CUs Champion Youth Financial Education

Be inspired by this year's Desjardins Award winners.

March 03, 2011
KEYWORDS leaders , program , youth
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Creativity and determination can produce dramatic results, especially in the realm of youth financial education.

Prime examples of this appear in the Welcome Center, where attendees can view top entries from the 2010 Desjardins Award program, which recognizes credit union leadership on behalf of youth financial literacy. It’s sponsored by CUNA’s business to consumer publishing department.

The 2010 award program received a record 58 state-winning entries from 30 states. Judges selected the best dozen as worthy of standing as models for credit union youth financial education efforts nationwide.
These efforts are the judges’ favorites:

Credit Union 1, Anchorage, Alaska, for its school-business partnership that teaches students responsible money management and saving techniques for future goals. This program succeeds because it engages all important stakeholders: youth, parents, school officials, and teachers.

DOCO Regional Federal Credit Union, Albany, Ga. Despite having a limited staff and budget, this credit union implemented a custom financial literacy program that affects more than 2,100 students. It designed the program as a reusable resource that has the potential to reach more than 67,000 young people within its field of membership.

• Mission SF Federal Credit Union, San Francisco, gets high marks for motivating children of low-income families to amass an average $400 each in personal savings. The credit union’s innovative Prize-Linked Account for Youth (PLAY) has led to media coverage, boosting awareness of youth financial literacy.

You don’t have to tackle youth financial education alone: CUNA’s Personal Finance Initiative offers resources for youth, adults, and underserved communities, says Phil Heckman, CUNA’s director of youth programs.

This online financial literacy resource gives credit union leaders a place to share best practices, review research, and discuss financial education. Also available are financial education tools from CUNA and its partners and PF Interactive, a private network site credit union leaders can use to share ideas.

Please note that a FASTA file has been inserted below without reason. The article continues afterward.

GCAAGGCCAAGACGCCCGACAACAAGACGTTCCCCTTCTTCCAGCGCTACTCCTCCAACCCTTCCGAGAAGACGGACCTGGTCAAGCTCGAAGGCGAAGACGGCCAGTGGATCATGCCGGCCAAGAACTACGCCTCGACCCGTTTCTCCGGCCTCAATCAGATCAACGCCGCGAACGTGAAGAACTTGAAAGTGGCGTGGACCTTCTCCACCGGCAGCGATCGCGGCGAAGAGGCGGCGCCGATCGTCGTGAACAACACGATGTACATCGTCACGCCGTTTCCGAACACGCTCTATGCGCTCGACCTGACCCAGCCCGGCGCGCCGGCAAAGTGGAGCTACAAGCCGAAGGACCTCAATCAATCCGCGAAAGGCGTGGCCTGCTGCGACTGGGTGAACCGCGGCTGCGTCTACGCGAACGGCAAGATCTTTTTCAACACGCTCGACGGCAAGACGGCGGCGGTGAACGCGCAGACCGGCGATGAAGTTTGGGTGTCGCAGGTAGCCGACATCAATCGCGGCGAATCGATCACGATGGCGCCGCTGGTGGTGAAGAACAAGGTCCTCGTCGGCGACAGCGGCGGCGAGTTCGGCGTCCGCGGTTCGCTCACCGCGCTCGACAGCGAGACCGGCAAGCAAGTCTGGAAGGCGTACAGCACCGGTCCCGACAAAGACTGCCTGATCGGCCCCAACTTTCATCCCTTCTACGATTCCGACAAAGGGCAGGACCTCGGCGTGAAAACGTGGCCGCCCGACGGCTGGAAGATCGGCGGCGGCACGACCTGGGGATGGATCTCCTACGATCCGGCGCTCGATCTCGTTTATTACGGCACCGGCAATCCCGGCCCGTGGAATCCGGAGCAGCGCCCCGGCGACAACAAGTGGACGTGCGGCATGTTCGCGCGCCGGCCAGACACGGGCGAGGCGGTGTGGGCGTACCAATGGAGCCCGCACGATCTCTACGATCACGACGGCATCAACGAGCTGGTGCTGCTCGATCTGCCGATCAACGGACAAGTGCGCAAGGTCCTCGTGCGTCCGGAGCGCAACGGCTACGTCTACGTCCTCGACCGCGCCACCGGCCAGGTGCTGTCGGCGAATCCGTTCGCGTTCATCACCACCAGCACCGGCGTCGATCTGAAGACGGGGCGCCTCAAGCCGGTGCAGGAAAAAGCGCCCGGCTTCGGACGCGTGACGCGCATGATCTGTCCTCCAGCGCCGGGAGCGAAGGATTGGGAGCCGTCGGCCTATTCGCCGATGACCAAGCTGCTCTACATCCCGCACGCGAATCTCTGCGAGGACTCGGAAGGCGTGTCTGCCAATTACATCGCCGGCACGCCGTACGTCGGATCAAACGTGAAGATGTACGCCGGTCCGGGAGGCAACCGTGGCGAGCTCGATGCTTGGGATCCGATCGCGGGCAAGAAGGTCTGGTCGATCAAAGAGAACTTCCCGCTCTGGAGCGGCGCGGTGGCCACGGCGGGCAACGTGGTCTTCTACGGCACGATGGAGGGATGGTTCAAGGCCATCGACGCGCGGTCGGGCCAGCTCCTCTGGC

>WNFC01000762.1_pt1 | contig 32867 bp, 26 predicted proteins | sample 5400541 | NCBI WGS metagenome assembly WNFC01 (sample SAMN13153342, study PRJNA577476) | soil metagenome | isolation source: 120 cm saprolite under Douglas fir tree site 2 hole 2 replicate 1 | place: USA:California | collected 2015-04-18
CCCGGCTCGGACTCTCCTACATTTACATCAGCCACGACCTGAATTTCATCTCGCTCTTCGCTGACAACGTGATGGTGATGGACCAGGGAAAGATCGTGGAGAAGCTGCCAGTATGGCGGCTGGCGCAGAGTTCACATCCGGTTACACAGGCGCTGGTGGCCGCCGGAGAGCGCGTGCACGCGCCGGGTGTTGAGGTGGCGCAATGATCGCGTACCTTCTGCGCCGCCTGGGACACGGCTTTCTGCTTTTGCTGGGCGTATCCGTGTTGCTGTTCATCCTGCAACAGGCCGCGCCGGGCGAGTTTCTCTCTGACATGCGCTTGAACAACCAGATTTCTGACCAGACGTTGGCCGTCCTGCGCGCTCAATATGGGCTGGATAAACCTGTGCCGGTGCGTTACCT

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Great article! Unfortunately, most employees don’t feel valued or appreciated by their supervisors or employers. In fact, research has shown that the predominant reason team members quit their jobs is because they don’t feel valued. This is in spite of the fact that employee recognition programs have proliferated in the workplace – over 90% of all organizations in the U.S. has some form of employee recognition activities in place. But most employee recognition programs are viewed with skepticism and cynicism – because they aren’t viewed as being genuine in their communication of appreciation. Getting the “employee of the month” award, receiving a certificate of recognition, or a “Way to go, team!” email just don’t get the job done. How do you communicate authentic appreciation? We have found people have different ways that they want to be shown appreciation, and if you don’t communicate in the language of appreciation important to them, you essentially “miss the mark”. Additionally, employees need to receive recognition more than once a year at their performance review. Otherwise, they view the praise as “going through the motions”. A third component of authentic appreciation is that the communication has to be about them personally – not the department, not their group, but something they did. Finally, they have to believe that you mean what you say. How you treat them has to match the words you use. If you are not sure how your team members want to be shown appreciation, the Motivating By Appreciation Inventory (www.appreciationatwork.com/assess) will identify the language of appreciation and specific actions preferred by each employee. You then can create a group profile for your team, so everyone knows how to encourage one another. Remember, employees want to know that they are valued for what they contribute to the success of the organization. And communicating authentic appreciation in the ways they desire it can make the difference between keeping your quality team members or having a negative work environment that everyone wants to leave. Paul White, Ph.D., is the co-author of The 5 Languages of Appreciation in the Workplace with Dr. Gary Chapman.

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